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Civil Rights and Race Relations in America and Their Impact on the Lives of African Americans
Thursday, August 30, 2012
On August 30, a federal three-judge panel in Washington, DC denied Texas's ability to implement its proposed photo voter ID law, under the core provision of the Voting Rights Act that LDF successfully defended in the Supreme Court in 2009.
LDF, on behalf of its clients the Texas League of Young Voters Educational Fund and four individual African American student-voters, entered the case to challenge the law, which would have erected significant barriers between voters and the polls, in the form of a photo ID law which the Court called "the most stringent in the country." The Court determined that "many Hispanics and African Americans who voted in the last election will, because of the burdens imposed by [the law], likely will be unable to vote in the next election."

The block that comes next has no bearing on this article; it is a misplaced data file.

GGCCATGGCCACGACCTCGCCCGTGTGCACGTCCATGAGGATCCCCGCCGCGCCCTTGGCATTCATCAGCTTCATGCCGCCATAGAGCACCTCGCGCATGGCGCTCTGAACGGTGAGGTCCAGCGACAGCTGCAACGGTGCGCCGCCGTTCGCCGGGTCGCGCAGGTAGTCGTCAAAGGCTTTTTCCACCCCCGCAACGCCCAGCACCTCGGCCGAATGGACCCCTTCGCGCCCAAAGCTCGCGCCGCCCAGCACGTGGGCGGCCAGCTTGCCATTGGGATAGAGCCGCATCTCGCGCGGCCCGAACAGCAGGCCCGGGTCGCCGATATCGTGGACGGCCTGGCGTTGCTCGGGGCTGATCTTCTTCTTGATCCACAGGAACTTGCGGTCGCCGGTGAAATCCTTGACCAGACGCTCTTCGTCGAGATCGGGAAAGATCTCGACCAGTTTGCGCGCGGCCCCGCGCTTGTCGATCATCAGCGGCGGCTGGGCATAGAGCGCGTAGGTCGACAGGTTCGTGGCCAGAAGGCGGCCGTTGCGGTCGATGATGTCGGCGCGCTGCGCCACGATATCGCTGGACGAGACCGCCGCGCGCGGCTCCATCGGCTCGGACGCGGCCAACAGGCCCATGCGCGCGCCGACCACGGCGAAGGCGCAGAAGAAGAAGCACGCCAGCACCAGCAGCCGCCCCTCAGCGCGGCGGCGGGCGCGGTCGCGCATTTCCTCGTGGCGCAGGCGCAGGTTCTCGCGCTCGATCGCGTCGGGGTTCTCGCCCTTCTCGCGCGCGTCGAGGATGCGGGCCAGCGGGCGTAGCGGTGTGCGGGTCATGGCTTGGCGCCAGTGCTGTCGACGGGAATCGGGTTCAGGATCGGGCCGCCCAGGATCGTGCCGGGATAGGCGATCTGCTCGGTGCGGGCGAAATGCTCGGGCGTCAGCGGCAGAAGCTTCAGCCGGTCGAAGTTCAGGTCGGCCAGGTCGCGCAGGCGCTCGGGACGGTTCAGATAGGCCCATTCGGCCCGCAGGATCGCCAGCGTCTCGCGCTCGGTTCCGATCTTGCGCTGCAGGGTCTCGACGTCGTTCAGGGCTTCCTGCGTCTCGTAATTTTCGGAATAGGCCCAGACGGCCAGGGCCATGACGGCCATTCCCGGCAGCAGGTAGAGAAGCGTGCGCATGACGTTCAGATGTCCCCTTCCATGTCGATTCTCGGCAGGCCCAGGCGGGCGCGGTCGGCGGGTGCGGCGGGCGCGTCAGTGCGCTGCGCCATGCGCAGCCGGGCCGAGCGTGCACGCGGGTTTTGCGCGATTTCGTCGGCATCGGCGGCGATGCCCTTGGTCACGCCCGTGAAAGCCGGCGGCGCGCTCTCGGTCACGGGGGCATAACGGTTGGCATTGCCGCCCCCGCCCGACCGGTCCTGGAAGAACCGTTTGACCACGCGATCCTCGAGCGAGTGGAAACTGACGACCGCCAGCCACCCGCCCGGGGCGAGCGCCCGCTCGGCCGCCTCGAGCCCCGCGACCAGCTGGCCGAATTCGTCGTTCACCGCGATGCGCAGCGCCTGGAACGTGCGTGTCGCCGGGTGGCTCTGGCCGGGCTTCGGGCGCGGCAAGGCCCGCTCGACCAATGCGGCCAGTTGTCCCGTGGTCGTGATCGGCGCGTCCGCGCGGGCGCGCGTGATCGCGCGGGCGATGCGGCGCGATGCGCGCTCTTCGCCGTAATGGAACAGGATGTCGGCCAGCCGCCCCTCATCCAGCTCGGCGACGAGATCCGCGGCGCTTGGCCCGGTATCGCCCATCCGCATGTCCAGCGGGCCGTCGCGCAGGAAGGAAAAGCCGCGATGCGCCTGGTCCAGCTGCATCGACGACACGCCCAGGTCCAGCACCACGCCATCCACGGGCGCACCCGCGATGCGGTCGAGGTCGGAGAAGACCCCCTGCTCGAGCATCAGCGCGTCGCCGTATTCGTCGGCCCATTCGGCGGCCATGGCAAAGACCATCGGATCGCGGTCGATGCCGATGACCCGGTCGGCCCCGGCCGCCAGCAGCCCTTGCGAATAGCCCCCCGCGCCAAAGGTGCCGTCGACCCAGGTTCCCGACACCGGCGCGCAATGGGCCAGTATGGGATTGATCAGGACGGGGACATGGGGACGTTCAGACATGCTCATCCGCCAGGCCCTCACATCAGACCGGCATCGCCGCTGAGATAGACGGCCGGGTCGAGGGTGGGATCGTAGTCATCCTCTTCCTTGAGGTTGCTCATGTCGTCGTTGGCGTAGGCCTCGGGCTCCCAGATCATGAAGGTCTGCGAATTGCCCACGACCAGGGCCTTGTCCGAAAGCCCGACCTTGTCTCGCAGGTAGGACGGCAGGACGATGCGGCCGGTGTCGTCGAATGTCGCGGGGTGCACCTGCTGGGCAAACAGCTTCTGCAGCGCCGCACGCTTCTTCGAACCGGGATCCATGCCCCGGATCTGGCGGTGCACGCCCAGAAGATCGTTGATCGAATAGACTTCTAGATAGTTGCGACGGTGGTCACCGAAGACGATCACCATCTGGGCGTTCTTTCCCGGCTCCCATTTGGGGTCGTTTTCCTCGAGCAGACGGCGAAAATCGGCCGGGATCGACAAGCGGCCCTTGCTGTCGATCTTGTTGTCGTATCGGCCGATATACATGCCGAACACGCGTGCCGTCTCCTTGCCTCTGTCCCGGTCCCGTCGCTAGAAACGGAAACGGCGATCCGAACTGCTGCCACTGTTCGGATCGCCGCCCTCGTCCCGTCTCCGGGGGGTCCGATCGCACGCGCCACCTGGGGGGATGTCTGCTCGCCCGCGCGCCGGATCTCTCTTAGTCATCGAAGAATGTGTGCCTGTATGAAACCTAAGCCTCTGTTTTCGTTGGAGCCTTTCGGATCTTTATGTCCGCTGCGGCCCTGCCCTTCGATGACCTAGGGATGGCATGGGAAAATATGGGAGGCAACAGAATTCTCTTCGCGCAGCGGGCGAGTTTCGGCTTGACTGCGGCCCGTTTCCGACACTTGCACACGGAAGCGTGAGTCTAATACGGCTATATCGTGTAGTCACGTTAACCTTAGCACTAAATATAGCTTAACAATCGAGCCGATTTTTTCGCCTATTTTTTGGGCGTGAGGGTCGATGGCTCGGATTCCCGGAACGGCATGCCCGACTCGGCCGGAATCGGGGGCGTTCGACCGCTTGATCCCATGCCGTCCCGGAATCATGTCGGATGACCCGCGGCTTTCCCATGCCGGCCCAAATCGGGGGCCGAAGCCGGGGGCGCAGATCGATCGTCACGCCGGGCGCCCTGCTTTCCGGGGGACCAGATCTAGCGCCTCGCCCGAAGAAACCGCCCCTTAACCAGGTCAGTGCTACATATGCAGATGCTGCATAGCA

In considering the potential impact of the photo ID law on low income voters, the Court found that "uncontested record evidence conclusively shows that the implicit costs of obtaining ... qualifying ID will fall most heavily on the poor and that a disproportionately high percentage of African Americans and Hispanics in Texas live in poverty." The Court also recognized that a "law that forces poorer citizens to choose between their wages and their franchise unquestionably denies or abridges their right to vote. The same is true when a law imposes an implicit fee for the privilege of casting a ballot, like the $22 many would-be voters who lack the required underlying documentation will have to pay to obtain [the so-called "free" photo ID offered by Texas]."
The parties will soon commence the second phase of the litigation, in which Texas challenges the constitutionality of the core Section 5 provision of the Voting Rights Act.